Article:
I love asking kids what they are going to be for Halloween. Hearing whether they have chosen to be a princess, warrior, video game avatar, scary monster, nurse, cartoon icon, animal or Harry Potter character gives you a peek into their interests and how they see themselves in a way that is hard to decipher at other times in the year.

When it comes to adults, oftentimes the costume is influenced by external rather than internal factors: what can I wear to work? What can I make out of what exists in my closet? What is a costume that doesn’t really look like a costume?

For kids and adults alike, Halloween is a day to take on another persona and be someone that you don’t normally get to be. What if adults did that today – sans costume. If you’re usually the quiet one, for today, be the one to raise your hands first. If you’re seen as independent or private, for today, ask someone else to lunch or to work with you on a project. If you’re prone to be talkative, make it your pledge today to focus on listening.

You don’t need a mask or costume to express a different part of your personality. We can all treat others today by sharing another side of who we authentically are.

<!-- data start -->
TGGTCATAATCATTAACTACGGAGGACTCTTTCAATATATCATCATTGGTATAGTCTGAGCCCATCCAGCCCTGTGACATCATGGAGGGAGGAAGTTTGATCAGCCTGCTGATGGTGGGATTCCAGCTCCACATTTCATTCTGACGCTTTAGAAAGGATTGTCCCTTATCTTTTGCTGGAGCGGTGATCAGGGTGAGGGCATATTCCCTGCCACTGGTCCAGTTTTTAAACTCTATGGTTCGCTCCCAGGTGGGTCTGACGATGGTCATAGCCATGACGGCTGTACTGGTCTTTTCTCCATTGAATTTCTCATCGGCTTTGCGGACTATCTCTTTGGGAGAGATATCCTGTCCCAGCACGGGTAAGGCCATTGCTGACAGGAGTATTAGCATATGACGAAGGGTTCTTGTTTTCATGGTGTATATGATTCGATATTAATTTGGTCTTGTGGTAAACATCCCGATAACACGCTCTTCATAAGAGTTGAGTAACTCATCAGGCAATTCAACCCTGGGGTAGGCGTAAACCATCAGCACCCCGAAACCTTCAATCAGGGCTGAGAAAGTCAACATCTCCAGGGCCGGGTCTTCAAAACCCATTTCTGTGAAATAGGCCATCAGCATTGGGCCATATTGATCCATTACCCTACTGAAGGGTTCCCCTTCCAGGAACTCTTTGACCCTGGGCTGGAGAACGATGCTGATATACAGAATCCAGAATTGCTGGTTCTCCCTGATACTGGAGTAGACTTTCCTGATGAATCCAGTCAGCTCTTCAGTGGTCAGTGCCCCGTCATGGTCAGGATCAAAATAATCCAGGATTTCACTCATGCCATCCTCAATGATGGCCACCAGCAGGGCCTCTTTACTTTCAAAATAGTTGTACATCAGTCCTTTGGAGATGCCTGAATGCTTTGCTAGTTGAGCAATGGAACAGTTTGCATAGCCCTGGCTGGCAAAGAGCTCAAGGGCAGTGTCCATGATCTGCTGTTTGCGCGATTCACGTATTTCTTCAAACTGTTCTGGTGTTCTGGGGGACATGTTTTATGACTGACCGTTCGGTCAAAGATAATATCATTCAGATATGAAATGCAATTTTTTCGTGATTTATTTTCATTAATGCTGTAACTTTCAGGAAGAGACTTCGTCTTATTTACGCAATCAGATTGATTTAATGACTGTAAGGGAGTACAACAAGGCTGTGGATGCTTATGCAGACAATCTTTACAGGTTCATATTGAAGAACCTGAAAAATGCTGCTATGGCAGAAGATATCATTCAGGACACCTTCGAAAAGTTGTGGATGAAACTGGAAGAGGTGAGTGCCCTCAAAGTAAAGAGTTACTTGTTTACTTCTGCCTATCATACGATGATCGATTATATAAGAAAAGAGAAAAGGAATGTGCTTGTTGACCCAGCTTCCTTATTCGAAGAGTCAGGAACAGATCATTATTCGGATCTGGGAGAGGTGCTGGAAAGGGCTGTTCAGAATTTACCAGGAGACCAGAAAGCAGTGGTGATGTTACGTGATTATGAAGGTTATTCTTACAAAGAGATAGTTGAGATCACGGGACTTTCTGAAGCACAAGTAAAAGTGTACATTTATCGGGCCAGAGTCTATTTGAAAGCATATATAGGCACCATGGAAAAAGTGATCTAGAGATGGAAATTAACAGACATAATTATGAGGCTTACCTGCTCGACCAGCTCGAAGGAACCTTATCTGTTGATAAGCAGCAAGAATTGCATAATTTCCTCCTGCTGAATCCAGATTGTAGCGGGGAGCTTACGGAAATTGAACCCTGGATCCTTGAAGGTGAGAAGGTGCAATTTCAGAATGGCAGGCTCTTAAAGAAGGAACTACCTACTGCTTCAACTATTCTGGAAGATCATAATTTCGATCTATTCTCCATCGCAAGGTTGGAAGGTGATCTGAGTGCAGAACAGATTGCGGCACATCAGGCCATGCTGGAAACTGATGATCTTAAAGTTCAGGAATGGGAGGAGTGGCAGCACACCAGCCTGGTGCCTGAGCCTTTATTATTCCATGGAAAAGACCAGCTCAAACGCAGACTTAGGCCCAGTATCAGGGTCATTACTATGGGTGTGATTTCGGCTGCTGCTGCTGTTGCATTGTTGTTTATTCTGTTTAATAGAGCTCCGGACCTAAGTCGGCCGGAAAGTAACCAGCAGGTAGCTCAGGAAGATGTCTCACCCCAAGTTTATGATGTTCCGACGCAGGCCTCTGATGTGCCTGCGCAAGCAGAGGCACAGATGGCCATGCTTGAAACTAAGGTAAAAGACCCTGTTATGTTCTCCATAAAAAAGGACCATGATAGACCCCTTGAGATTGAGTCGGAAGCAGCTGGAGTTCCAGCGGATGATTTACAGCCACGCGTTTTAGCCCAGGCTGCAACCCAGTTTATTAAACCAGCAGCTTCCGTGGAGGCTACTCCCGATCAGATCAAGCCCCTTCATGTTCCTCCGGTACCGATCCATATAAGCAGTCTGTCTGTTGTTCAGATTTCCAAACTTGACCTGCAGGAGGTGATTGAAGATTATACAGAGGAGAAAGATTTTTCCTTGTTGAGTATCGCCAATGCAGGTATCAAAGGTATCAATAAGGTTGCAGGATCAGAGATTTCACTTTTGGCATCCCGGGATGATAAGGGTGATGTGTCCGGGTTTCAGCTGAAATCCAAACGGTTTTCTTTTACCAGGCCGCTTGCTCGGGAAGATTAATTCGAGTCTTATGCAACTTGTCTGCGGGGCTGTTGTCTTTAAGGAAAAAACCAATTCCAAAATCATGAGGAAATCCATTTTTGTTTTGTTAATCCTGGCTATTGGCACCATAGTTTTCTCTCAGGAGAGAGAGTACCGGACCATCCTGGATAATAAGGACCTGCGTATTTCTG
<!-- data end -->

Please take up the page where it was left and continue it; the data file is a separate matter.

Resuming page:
About the Author leadership dots by dr. beth triplett

I'm the chief connector at leadership dots where I serve as "the string" for individuals and organizations. Like stringing pearls together to make a necklace, "being the string" is an intentional way of thinking and behaving – making linkages between things that otherwise appear random or unconnected – whether that be supervising a staff, completing a dissertation or advancing a project in the workplace. I share daily leadership dots on my blog to provide examples of “the string” in action. I use the string philosophy through coaching, consulting and teaching to help others build capacity in themselves and their organizations. I craft analogies and metaphors that help people comprehend complex topics and understand their role in the system. My favorite work involves helping those new to supervision or newly promoted supervisors build confidence and learn the skills necessary to effectively lead their team.

One comment

  1. I do this all the time. At home I love to sit quietly and enjoy the view. I am not normally very extroverted at home, where I can completely be myself. It is my happy place. When I am attending classes or in an external environment I push myself to speak up and voice my opinions. Over the years this pushing has become comfortable and almost second nature and has led to some very positive experiences.

    Like

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